Was This Glenn Howerton’s ‘Always Sunny’ Farewell? ‘It’s A Little Complicated,’ He Says

It’s Always Sunny in Philadelphia just concluded its 12th season — an absurd lifespan (even with shorter cable seasons) for any comedy, much less one that remains as vital and funny and inventive as this. Season 12 was a particularly momentous one for the Gang, as we saw (SPOILERS) Mac finally come out of the closet, life from Cricket’s perspective, and, in tonight’s finale, Charlie finally convince the Waitress to have sex with him (for the purpose of giving her the baby she’ll never otherwise have) and Dennis, after being confronted by the son he fathered (after the events of season 10’s “The Gang Beats Boggs”) and the boy’s mother, having an epiphany about his own awfulness and leaving town by declaring, “I can’t do any of this shit anymore.”

It was a remarkably emotional moment for a series that has made it through a dozen years without anyone in the Gang growing or learning much of anything from their many terrible misdeeds — and exceptionally well played by Glenn Howerton (who, shortly before Sunny came together was briefly part of the ER cast) — but one I assumed would be undone shortly into the start of season 13. So when I got on the phone with Howerton this afternoon to discuss both the finale and this wonderful dozenth season of the show, I asked if he was leaving the show entirely from a sense of journalistic thoroughness, rather than any belief that the answer would be yes.

That’s when things took a very surprising turn — albeit one that made a bit more sense an hour after the interview ended — which you can read about just as soon as I fake my death in an alley…

I have to start off with a question I’m pretty sure I know the answer to, but just in case: Are you leaving the show?

So… it’s a little complicated. I may seem a little bit evasive here, and I don’t mean to. It’s not entirely certain whether I am or am not. I might be. I might be, but I might not be. That really is the truth. Just to be clear, to dispel any potential weirdness, it has nothing to do with my relationship to anyone on the show or Rob or Charlie or anyone like that. It’s partially a creative and personal decision. We may be taking an extended hiatus between season 12 and season 13. So I’m certainly staying open to the possibility of doing more, but there is a possibility that I will not.

(An hour or so after we finished speaking, clarity appeared in the form of reports in the Hollywood trade press that Howerton has signed to do an NBC comedy pilot with Patton Oswalt. These things are usually verboten to discuss before they become official, and as the Variety report suggests, this would be a slightly different situation than Kaitlin Olson pulling double duty with Sunny and The Mick, since FX and Fox are corporate siblings (and thus more amenable to share their stars than NBC would be if it had Howerton on a series regular contract), and since Howerton is a writer and executive producer on Sunny, while Olson just acts. So it sounds like his availability for future seasons will depend on whether the NBC pilot goes to series, and/or whether Sunny season 13 is delayed long enough to create a hole in Howerton’s schedule that lets him do both.)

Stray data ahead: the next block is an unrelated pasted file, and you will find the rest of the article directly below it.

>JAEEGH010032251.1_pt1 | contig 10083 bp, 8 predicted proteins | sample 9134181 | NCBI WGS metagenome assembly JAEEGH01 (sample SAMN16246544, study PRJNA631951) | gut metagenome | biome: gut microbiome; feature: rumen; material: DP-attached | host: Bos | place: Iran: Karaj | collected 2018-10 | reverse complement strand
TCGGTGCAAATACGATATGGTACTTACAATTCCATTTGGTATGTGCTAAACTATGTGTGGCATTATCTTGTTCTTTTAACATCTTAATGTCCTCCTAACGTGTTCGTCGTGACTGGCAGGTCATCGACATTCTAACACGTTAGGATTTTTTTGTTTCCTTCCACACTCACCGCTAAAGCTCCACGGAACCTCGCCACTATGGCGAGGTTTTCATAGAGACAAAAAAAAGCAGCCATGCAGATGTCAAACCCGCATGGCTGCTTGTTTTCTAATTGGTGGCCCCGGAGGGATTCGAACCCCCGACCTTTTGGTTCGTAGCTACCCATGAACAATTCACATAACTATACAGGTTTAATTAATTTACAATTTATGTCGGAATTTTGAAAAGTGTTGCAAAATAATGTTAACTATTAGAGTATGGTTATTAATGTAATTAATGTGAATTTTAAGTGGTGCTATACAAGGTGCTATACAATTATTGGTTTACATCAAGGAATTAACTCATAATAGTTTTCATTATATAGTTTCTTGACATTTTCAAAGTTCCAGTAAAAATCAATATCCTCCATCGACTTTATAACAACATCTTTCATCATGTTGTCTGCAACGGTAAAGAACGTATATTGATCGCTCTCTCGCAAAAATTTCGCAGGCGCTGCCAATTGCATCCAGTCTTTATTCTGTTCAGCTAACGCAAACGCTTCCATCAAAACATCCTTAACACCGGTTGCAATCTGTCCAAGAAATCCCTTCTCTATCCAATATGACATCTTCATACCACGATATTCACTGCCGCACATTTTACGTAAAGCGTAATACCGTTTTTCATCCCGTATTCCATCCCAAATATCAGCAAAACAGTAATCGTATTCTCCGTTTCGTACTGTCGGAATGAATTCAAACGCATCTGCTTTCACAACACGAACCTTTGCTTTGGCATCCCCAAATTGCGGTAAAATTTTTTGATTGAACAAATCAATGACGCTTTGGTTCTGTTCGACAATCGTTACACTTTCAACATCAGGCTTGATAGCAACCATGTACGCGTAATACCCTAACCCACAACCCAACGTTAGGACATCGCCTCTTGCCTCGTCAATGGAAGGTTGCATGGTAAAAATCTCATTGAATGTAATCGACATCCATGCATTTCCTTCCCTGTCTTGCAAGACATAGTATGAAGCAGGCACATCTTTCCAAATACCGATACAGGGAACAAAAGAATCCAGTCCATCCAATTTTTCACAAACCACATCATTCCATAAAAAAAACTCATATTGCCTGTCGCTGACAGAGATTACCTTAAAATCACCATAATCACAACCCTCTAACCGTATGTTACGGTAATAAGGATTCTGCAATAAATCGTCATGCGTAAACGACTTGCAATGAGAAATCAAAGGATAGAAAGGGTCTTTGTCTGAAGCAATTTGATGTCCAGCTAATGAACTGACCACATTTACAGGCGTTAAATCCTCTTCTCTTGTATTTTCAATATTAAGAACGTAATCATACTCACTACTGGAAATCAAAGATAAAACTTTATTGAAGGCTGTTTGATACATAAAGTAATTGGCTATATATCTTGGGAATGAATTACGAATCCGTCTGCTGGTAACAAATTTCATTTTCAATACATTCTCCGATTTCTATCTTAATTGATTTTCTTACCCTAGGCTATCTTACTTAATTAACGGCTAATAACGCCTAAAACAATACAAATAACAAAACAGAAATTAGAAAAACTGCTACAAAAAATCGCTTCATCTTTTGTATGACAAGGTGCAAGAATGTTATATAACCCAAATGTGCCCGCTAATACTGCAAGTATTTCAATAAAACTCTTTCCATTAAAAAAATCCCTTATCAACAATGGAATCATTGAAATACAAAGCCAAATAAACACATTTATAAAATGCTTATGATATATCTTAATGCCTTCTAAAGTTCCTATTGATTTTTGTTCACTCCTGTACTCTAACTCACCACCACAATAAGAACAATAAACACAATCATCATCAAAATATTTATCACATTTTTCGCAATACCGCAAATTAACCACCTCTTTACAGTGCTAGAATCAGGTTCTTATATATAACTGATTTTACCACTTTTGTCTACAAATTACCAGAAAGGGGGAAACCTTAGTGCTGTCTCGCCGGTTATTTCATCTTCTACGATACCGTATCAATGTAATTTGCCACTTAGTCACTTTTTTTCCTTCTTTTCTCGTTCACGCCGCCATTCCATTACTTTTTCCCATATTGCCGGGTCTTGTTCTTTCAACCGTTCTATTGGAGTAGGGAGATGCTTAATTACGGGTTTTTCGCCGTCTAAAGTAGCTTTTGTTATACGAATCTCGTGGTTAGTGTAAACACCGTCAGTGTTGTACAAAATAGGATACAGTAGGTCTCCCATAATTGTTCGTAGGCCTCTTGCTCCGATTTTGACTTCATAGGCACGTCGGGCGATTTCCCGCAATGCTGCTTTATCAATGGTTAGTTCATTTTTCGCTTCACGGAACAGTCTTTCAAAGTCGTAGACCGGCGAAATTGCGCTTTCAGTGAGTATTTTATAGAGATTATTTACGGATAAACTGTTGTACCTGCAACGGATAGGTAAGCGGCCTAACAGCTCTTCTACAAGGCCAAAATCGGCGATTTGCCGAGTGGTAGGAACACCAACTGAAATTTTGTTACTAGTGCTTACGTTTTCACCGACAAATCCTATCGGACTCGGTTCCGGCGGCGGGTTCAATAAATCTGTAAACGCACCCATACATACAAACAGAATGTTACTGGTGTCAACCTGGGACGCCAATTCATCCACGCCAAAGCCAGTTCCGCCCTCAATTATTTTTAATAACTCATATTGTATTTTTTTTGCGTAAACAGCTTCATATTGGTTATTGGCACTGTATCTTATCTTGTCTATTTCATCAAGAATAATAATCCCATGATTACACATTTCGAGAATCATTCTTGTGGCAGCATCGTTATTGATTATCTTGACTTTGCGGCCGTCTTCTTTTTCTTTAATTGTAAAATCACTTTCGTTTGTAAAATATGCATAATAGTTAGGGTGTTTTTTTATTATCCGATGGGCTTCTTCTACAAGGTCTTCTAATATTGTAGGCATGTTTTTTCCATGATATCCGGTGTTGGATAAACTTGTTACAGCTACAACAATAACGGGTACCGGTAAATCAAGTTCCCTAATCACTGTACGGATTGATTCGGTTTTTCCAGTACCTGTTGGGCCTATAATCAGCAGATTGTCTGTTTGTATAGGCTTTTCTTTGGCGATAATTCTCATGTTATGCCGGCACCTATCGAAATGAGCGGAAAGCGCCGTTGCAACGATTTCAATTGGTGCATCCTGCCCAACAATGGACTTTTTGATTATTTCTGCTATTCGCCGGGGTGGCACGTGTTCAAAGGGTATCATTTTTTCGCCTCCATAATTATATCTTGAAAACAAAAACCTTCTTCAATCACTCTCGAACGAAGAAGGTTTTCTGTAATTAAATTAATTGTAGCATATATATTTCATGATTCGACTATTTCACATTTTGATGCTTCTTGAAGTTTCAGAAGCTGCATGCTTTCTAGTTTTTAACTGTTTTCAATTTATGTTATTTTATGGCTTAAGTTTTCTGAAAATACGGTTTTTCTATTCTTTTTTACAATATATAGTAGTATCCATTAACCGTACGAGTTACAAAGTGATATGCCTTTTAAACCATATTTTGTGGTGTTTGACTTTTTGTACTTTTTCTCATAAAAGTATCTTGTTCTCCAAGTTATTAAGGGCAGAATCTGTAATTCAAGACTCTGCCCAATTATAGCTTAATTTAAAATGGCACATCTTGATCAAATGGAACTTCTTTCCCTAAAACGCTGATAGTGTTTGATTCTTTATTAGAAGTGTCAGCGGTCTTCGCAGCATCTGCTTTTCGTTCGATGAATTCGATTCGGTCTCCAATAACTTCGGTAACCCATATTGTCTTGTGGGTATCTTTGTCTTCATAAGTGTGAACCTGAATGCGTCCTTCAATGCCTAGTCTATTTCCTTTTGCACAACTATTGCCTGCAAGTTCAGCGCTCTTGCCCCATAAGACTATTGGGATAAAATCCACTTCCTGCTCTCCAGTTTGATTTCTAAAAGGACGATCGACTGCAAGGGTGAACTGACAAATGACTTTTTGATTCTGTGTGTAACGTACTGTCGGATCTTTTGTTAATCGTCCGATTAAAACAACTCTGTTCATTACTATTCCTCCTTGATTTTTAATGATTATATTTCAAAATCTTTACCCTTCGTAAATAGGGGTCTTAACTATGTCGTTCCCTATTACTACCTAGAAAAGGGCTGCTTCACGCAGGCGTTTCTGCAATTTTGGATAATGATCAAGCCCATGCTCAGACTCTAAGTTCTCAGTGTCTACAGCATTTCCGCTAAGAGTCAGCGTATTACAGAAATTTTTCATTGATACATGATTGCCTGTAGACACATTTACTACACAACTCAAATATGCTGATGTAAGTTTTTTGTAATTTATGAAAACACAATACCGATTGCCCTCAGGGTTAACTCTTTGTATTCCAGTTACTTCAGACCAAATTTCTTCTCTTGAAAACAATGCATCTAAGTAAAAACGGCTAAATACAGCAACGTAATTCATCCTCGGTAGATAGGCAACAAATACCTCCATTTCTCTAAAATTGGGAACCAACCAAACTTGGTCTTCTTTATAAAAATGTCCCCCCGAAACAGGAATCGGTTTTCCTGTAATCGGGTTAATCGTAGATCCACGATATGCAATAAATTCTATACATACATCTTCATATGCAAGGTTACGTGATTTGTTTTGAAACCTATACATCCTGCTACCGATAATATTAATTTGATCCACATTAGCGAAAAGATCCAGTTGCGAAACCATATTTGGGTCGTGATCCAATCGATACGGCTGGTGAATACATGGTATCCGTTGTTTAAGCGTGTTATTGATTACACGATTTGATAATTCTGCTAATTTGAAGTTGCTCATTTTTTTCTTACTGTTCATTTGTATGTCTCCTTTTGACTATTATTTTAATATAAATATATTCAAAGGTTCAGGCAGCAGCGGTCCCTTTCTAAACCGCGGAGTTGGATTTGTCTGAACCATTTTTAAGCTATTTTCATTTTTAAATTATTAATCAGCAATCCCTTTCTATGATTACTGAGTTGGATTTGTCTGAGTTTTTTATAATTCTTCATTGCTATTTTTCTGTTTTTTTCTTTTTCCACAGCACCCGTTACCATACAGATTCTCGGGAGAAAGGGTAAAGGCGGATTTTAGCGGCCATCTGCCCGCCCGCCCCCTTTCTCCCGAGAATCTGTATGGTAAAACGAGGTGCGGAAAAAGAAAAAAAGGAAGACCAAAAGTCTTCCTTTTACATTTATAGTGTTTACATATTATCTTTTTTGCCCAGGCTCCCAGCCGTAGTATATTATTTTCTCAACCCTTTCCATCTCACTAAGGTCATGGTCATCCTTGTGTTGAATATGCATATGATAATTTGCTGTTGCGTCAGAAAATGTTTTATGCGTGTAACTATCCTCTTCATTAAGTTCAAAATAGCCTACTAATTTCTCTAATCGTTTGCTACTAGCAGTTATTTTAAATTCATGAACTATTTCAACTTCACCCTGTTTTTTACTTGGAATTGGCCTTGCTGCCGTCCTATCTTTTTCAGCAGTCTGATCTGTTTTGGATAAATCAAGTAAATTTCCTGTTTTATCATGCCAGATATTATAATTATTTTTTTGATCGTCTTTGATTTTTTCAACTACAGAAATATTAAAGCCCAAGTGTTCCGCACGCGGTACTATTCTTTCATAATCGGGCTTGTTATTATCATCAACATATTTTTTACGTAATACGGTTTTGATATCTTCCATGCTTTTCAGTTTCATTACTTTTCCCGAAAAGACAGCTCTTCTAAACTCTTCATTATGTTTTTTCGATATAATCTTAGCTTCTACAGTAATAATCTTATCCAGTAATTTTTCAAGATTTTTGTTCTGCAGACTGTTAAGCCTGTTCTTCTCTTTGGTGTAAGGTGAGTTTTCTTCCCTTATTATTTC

So that brings us to what happens with Dennis at the end of the episode. How did you decide that, if you’re going, this is the way you wanted to go out?

You know what’s funny about our show is we’re on such a weird schedule. We used to air in the fall and now we air in January, but we still write it on the same schedule, so the conversations that happened about how to leave the show, what’s going to happen with Dennis at the end of this season if Glenn is not going to be coming back, they happened so long ago — almost a year ago, I’d have to go back in my mind to try to remember exactly how we landed there. We knew we wanted to leave it open-ended. We didn’t want to do something where Dennis died or anything like that, anything hokey. For my part, I’m just a big fan of subverting expectations whenever possible. It just makes for interesting drama, comedy, whatever you have it in entertainment. And in comedy, I have a great affinity for trying to surprise people and do the exact opposite of what people expect. In my mind, I like the idea of taking a character who we’ve built up to be potentially a serial killer and realize that it may be the exact opposite. He may be an extraordinarily fragile and emotional person who has created a shell around himself to try to protect himself.